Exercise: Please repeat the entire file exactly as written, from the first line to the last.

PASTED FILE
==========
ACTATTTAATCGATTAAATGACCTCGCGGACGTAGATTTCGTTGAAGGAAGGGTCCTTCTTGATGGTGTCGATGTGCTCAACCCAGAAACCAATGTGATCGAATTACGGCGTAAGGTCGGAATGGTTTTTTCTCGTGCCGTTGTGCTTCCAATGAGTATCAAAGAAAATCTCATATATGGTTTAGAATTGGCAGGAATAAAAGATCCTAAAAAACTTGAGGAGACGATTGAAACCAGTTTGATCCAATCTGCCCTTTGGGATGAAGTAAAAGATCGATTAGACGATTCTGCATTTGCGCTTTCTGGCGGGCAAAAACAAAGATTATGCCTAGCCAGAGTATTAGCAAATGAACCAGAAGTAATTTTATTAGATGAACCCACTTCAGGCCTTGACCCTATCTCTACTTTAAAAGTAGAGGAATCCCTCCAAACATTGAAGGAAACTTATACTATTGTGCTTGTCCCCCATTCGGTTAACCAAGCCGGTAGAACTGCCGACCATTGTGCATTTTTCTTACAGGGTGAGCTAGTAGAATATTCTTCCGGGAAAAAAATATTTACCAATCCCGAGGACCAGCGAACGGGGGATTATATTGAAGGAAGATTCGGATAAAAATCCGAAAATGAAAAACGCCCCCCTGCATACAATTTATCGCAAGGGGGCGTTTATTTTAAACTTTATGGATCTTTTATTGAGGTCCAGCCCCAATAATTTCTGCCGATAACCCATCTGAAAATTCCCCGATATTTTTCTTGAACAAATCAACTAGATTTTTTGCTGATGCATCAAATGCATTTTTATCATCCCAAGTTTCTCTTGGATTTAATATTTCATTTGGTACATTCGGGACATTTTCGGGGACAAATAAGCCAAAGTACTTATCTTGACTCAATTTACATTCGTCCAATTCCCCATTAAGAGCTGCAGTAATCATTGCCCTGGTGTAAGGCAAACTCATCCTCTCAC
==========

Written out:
ACTATTTAATCGATTAAATGACCTCGCGGACGTAGATTTCGTTGAAGGAAGGGTCCTTCTTGATGGTGTCGATGTGCTCAACCCAGAAACCAATGTGATCGAATTACGGCGTAAGGTCGGAATGGTTTTTTCTCGTGCCGTTGTGCTTCCAATGAGTATCAAAGAAAATCTCATATATGGTTTAGAATTGGCAGGAATAAAAGATCCTAAAAAACTTGAGGAGACGATTGAAACCAGTTTGATCCAATCTGCCCTTTGGGATGAAGTAAAAGATCGATTAGACGATTCTGCATTTGCGCTTTCTGGCGGGCAAAAACAAAGATTATGCCTAGCCAGAGTATTAGCAAATGAACCAGAAGTAATTTTATTAGATGAACCCACTTCAGGCCTTGACCCTATCTCTACTTTAAAAGTAGAGGAATCCCTCCAAACATTGAAGGAAACTTATACTATTGTGCTTGTCCCCCATTCGGTTAACCAAGCCGGTAGAACTGCCGACCATTGTGCATTTTTCTTACAGGGTGAGCTAGTAGAATATTCTTCCGGGAAAAAAATATTTACCAATCCCGAGGACCAGCGAACGGGGGATTATATTGAAGGAAGATTCGGATAAAAATCCGAAAATGAAAAACGCCCCCCTGCATACAATTTATCGCAAGGGGGCGTTTATTTTAAACTTTATGGATCTTTTATTGAGGTCCAGCCCCAATAATTTCTGCCGATAACCCATCTGAAAATTCCCCGATATTTTTCTTGAACAAATCAACTAGATTTTTTGCTGATGCATCAAATGCATTTTTATCATCCCAAGTTTCTCTTGGATTTAATATTTCATTTGGTACATTCGGGACATTTTCGGGGACAAATAAGCCAAAGTACTTATCTTGACTCAATTTACATTCGTCCAATTCCCCATTAAGAGCTGCAGTAATCATTGCCCTGGTGTAAGGCAAACTCATCCTCTCAC